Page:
Russian President Vladimir Putin sits in the cockpit of a Tupolev Tu-160 strategic bomber on Aug. 16, 2005. (RIA Novosti/Kremlin Pool/AFP via Getty Images)
Russian President Vladimir Putin sits in the cockpit of a Tupolev Tu-160 strategic bomber on Aug. 16, 2005. (RIA Novosti/Kremlin Pool/AFP via Getty Images)

Former Soviet industrial centers have always been strongholds for Putin’s popular support in Russia. His military modernization program, begun in 2011, has flooded the defense industry in particular with procurement cash after two decades of painful decline. It is a relationship that has been mutually beneficial. In a down economy, defense spending has been protected.

Tupolev has had to wait longer than other famous Russian aircraft firms, such as MiG and Sukhoi, for the benefits of these procurement efforts to pay off.

Unlike Sukhoi, Tupolev’s civilian projects have faltered, as Russian airlines have fully embraced foreign makes from Boeing and Airbus. The old Tu-204 passenger jets are becoming an increasingly rare sight, even in Russia.

“The Tu-160M2 contract will help prevent Tupolev from losing key skills and experienced staff,” said Andrey Frolov, editor-in-chief of the Moscow Defense Brief, a monthly magazine published by the Centre for Analysis of Strategies and Technologies, a Moscow-based think tank. “I doubt they’ll be able to continue with any civilian R&D projects beyond upgrading the Tu-204.”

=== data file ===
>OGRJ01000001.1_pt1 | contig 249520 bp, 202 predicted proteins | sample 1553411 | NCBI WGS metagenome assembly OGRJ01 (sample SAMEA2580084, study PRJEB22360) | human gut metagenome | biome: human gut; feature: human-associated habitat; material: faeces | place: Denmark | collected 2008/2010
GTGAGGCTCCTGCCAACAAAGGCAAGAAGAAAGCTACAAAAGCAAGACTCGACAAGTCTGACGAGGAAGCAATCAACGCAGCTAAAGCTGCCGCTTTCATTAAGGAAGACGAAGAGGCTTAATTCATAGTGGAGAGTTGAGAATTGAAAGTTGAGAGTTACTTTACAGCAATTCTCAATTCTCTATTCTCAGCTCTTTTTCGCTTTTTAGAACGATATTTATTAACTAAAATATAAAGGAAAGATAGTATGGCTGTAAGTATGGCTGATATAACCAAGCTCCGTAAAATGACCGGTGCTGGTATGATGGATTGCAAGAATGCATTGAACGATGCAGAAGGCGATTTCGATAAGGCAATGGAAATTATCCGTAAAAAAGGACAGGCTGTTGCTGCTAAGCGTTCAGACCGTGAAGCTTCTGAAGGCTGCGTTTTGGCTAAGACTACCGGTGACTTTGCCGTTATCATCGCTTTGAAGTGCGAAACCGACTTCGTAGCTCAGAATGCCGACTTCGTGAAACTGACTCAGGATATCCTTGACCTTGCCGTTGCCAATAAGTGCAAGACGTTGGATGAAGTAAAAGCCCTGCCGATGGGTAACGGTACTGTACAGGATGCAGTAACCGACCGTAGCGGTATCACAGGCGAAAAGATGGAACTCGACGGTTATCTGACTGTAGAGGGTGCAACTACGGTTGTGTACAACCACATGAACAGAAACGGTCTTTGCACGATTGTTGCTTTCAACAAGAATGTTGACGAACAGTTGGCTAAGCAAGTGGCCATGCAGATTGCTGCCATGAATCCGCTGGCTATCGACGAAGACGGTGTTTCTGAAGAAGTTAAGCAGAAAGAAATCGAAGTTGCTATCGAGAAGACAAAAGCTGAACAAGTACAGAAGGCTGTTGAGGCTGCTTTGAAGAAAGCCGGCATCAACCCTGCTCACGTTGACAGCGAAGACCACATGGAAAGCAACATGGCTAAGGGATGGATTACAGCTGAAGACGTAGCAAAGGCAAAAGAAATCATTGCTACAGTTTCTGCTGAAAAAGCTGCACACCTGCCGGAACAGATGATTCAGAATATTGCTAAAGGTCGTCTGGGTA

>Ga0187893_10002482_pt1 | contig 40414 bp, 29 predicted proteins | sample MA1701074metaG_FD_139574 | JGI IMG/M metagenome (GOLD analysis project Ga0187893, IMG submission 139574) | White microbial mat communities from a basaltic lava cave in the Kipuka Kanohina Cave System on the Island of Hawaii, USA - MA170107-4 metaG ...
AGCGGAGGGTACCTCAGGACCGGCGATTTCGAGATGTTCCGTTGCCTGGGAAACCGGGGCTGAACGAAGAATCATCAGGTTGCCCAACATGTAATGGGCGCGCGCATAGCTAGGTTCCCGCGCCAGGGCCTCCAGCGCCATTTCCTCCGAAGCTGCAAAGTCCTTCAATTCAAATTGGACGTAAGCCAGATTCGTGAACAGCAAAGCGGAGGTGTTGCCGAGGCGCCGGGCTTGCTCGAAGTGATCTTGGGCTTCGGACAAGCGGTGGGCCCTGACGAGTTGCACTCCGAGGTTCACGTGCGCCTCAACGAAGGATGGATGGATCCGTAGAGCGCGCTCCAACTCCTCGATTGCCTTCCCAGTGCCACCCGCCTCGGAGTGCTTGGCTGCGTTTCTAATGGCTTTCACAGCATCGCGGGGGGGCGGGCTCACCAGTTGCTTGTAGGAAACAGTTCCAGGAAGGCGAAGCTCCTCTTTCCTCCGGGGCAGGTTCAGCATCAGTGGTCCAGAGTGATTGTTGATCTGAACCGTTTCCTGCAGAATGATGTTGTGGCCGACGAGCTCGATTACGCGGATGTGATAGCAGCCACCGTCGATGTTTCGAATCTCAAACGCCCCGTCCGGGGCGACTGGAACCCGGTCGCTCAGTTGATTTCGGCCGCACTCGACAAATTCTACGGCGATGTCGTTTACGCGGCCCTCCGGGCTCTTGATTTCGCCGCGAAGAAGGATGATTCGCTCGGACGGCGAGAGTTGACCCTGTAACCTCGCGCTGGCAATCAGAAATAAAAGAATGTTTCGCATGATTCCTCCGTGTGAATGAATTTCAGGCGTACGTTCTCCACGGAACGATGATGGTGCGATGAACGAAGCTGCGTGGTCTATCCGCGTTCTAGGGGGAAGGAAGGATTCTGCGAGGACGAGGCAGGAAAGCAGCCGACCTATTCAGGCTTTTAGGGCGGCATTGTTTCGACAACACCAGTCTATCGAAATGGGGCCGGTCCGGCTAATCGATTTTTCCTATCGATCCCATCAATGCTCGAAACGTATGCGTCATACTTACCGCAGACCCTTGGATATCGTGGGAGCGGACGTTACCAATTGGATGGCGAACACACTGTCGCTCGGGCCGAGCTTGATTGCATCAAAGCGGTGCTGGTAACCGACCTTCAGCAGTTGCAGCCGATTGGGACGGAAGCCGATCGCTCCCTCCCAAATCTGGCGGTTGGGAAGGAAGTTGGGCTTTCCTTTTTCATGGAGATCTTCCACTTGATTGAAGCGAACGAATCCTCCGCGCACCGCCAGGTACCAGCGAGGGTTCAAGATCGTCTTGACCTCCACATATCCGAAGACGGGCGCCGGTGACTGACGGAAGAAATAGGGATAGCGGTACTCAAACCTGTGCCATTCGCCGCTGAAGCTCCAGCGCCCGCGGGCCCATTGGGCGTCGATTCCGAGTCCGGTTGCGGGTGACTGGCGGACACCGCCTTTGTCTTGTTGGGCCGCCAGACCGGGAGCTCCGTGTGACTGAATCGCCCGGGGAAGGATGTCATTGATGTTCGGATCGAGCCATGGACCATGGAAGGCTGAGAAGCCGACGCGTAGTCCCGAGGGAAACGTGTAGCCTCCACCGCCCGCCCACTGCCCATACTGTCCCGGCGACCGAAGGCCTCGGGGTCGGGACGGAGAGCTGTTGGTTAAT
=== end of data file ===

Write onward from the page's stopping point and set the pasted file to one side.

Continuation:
As Putin departed the Kazan aviation plant to continue on the campaign trail, Tupolev was not left empty-handed. That same day, Deputy Defence Minister Yury Borisov, the military’s procurement chief, sat down with United Aircraft Corporation head Yury Slyusar to pen an agreement for 10 of the new Tu-160s.

Ultimately, the military plans to buy 50 of the aircraft.

It was a significant contract for UAC subsidiary Tupolev. The cost of this first contract stands at 160 billion roubles (nearly U.S. $2.8 billion), and stipulates delivery of the first Tu-160M2 by 2023. Delivery of the final bomber in the first buy, according to the contract, is slated for 2027. But relaunching production requires a significant investment: 37 billion roubles.